Training in the Right Way: Different TYPES of Equestrian Professionals

This week’s article discusses different types of equestrian dressage professionals and what they may be able to offer depending on their expertise and educational background.

Dressage training is supposed to be the process of training ANY horse to be a better riding horse. The more the horse learns, in theory, the easier it is to communicate with and therefore complete more complex tasks with. Although competition dressage training often is more focused on training for the dressage test, that is not what the original intention (and original judging requirements) were for competitive dressage. Initially, it was designed to give riders and trainers a way to determine how their training measured up to the theoretical ideal of the training process. That said, it is critically important to understand the meanings and reasons for some of the terms we use to describe dressage training and what to look for when observing training and competition (and videos and photos), regardless of whether you intend to compete or just train your horse to be a better whatever you do with him. That, ultimately, is the main purpose of my articles. To provide education and knowledge for riders to understand and improve their eye and understanding of what dressage training is supposed to be. While there will always be some differences in practice and theory, good horse training is always recognizable to the educated eye. That said, it absolutely is necessary that we remember and understand that limited knowledge is limited judgment.

Most riders understand that they need to research a trainer/instructor/clinician’s background prior to riding with them. At the very least, they rely on name recognition and fame to give them a sense of whether they want help from a specific professional. But there is more to choosing a teacher than name recognition or assuming that because they ride at a higher level anything they say will be helpful.

In previous articles I have discussed some of the considerations one should take when choosing a teacher, including skill levels, credentials, theory, style, and ability to produce what you would like to learn. In this article, I would like to discuss what different TYPES of dressage professionals are going to focus on and what they likely have to offer you in the way of education, based on their own background and type of education. In other words, depending on what you need help with, you might need to search for someone with a specific type of knowledge base. (While this article is geared specifically towards dressage riders, the idea holds true for most disciplines).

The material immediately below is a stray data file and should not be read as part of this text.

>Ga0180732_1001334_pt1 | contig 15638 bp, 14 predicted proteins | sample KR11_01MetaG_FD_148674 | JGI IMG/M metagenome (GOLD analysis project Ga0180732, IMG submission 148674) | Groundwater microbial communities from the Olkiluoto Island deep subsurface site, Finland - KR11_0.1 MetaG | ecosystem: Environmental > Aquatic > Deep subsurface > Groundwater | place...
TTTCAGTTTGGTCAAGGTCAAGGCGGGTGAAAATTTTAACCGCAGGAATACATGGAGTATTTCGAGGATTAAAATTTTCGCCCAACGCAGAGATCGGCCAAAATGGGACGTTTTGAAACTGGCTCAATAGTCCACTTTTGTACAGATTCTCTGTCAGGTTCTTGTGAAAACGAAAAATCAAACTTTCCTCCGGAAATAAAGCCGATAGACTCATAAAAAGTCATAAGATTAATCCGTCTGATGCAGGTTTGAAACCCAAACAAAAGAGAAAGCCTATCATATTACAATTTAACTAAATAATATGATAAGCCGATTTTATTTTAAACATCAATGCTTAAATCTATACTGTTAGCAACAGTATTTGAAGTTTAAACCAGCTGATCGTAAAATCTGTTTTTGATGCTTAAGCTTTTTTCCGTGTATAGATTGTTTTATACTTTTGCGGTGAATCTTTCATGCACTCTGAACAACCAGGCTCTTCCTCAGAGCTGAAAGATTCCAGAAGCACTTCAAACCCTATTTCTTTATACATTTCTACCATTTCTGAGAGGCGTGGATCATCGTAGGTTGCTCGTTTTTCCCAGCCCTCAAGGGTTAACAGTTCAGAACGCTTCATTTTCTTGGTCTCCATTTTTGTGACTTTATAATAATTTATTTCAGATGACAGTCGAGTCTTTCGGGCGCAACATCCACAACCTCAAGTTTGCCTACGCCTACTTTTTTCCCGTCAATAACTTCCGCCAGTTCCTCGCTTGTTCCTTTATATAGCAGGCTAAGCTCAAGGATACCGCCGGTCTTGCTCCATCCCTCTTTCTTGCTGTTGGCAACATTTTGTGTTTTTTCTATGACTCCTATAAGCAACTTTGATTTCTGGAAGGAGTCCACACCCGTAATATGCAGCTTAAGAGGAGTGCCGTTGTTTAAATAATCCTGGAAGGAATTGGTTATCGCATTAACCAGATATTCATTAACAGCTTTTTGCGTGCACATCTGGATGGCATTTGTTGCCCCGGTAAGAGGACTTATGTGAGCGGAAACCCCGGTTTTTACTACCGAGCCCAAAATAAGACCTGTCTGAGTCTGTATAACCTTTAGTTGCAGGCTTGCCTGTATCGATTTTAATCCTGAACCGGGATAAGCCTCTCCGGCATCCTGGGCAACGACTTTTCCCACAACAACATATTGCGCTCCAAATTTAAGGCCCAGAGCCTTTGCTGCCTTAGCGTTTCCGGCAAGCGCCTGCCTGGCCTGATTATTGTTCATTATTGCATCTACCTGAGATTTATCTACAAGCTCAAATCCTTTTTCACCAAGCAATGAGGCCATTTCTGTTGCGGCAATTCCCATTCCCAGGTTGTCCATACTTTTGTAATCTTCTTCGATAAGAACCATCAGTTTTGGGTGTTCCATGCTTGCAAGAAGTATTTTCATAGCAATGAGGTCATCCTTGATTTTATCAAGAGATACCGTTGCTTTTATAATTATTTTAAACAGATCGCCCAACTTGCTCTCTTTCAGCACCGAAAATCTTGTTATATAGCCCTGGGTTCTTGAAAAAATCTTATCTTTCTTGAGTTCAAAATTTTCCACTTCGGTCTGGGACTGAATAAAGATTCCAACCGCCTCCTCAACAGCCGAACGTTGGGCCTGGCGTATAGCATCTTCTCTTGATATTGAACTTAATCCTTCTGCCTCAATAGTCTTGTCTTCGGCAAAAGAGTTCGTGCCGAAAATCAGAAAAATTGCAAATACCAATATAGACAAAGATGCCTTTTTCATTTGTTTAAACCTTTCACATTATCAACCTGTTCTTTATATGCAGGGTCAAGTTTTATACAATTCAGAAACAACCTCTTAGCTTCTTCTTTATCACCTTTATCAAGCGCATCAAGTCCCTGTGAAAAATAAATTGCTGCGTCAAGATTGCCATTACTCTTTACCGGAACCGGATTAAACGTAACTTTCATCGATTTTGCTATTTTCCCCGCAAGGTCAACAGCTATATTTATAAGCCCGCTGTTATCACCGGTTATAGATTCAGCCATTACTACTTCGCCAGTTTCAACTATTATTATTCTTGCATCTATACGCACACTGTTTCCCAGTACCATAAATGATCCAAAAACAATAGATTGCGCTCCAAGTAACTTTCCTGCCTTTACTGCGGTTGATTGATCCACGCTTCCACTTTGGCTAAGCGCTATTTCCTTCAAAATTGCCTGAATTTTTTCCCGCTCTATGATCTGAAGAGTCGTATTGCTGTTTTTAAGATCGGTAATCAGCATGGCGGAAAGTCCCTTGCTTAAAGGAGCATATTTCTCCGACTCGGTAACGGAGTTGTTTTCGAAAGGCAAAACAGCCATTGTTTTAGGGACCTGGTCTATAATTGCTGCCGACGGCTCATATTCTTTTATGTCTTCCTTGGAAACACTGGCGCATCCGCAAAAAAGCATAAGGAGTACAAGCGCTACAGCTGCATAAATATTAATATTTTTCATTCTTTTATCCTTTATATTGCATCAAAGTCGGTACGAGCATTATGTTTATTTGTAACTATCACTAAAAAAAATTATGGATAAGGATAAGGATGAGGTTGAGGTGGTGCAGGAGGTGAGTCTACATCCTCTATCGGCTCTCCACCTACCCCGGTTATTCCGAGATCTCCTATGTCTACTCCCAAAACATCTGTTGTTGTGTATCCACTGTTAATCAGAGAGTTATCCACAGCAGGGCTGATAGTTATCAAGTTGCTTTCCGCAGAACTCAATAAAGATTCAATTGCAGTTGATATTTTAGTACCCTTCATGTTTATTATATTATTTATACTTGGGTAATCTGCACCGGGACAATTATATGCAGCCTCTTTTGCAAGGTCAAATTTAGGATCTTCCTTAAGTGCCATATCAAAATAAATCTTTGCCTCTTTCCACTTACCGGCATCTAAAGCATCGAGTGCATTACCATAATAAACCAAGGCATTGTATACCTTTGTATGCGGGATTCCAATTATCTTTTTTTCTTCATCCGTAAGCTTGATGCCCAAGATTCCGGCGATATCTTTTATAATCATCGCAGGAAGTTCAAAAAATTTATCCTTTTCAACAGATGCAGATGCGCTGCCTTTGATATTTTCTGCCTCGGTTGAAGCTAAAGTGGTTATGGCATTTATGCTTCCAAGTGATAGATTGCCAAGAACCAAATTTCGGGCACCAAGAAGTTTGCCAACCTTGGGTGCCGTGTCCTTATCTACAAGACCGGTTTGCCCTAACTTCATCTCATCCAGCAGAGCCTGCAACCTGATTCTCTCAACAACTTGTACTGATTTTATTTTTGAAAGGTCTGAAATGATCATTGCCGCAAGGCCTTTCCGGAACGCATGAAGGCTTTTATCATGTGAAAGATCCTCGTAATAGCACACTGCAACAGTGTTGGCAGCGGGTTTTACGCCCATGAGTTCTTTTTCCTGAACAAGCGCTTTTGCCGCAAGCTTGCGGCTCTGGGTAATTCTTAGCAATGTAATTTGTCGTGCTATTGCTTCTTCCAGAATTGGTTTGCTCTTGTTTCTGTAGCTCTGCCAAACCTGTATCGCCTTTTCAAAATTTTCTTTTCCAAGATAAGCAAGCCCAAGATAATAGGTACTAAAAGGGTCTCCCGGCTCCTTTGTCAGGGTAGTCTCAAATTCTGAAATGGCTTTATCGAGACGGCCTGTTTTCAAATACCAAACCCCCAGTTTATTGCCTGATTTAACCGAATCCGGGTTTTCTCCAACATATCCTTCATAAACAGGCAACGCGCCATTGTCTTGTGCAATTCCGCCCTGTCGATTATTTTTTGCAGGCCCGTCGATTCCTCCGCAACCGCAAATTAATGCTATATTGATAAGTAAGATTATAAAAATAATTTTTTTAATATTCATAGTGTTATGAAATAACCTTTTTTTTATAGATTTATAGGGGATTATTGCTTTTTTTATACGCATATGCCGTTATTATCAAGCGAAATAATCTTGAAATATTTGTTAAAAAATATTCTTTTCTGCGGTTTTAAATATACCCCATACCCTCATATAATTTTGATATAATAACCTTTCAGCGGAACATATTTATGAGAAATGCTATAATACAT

In this article, I want to highlight what a riding instructor, a horse trainer, a judge, a competition rider, and a young horse rider can provide for education as well as note what their limits are. While most dressage professionals are multifaceted and have more than one area of expertise, if you show up to train with an exceptional young horse trainer who competes very successfully in the young horse tests, and is an “L” graduate judge, but has never produced an FEI horse, you will likely have a very hard time getting help starting your one-tempis.


Riding Instructor

Photo (C) Gwyneth McPherson.

This category could be an article of its own as obviously there are different types and levels of riding instructors. A riding instructor who teaches children and beginner adults is pretty obviously not the person that you would go to for help with your Third Level horse. However, there are some very advanced riding teachers out there who may have insight into how to better ride your Third Level horse. Most instructors have experience with training and competition, or judging, but not all of them. In general though, someone who is a riding instructor can help the student learn how to ride better. This may include teaching the rider the aids for new exercises, working on the rider’s equitation, and longe lessons. This professional may or may not have the ability to teach the rider how to ride a competitive dressage test or how to train their horse to do flying changes and piaffe, for instance, but it all depends on whether they have been trained and have experience in those fields as well.